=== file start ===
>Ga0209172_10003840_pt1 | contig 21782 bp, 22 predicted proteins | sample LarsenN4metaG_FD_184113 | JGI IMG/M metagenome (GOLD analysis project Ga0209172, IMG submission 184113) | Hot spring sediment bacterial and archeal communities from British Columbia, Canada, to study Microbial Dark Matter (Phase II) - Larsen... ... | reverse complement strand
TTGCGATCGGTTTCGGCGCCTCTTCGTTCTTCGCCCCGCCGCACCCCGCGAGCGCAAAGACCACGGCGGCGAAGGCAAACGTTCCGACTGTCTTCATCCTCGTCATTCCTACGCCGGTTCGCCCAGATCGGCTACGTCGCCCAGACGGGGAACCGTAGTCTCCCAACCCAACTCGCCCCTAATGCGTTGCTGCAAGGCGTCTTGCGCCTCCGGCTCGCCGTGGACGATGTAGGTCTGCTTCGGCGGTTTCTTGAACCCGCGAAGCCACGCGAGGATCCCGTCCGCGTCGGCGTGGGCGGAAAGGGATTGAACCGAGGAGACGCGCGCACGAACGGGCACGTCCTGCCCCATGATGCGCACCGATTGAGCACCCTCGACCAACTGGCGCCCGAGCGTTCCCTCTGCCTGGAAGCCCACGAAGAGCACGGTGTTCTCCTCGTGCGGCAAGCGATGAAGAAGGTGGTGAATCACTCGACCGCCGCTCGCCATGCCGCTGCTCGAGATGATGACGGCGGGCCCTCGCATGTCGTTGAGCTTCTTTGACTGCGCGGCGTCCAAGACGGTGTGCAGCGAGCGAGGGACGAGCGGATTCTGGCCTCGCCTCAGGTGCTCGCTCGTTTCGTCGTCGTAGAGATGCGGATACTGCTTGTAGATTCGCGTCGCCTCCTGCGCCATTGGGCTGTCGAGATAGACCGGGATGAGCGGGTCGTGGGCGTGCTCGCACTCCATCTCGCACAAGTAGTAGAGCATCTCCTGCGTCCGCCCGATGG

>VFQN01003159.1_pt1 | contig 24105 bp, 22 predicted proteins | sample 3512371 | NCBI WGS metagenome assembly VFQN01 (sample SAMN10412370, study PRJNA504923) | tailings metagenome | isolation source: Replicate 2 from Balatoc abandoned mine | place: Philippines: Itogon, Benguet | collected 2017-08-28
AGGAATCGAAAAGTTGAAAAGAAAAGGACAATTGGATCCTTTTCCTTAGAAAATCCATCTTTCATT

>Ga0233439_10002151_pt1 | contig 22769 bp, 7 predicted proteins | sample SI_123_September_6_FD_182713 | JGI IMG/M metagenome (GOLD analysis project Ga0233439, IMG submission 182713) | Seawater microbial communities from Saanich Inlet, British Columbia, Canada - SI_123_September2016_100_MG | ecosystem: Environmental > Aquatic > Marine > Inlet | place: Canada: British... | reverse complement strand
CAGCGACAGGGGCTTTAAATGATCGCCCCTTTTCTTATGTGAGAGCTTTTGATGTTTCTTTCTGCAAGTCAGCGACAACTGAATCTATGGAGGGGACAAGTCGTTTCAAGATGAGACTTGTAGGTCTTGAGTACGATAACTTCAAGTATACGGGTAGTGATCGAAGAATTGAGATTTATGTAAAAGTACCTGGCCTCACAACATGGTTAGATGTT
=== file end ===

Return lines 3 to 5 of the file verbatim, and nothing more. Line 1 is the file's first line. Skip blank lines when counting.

>VFQN01003159.1_pt1 | contig 24105 bp, 22 predicted proteins | sample 3512371 | NCBI WGS metagenome assembly VFQN01 (sample SAMN10412370, study PRJNA504923) | tailings metagenome | isolation source: Replicate 2 from Balatoc abandoned mine | place: Philippines: Itogon, Benguet | collected 2017-08-28
AGGAATCGAAAAGTTGAAAAGAAAAGGACAATTGGATCCTTTTCCTTAGAAAATCCATCTTTCATT

>Ga0233439_10002151_pt1 | contig 22769 bp, 7 predicted proteins | sample SI_123_September_6_FD_182713 | JGI IMG/M metagenome (GOLD analysis project Ga0233439, IMG submission 182713) | Seawater microbial communities from Saanich Inlet, British Columbia, Canada - SI_123_September2016_100_MG | ecosystem: Environmental > Aquatic > Marine > Inlet | place: Canada: British... | reverse complement strand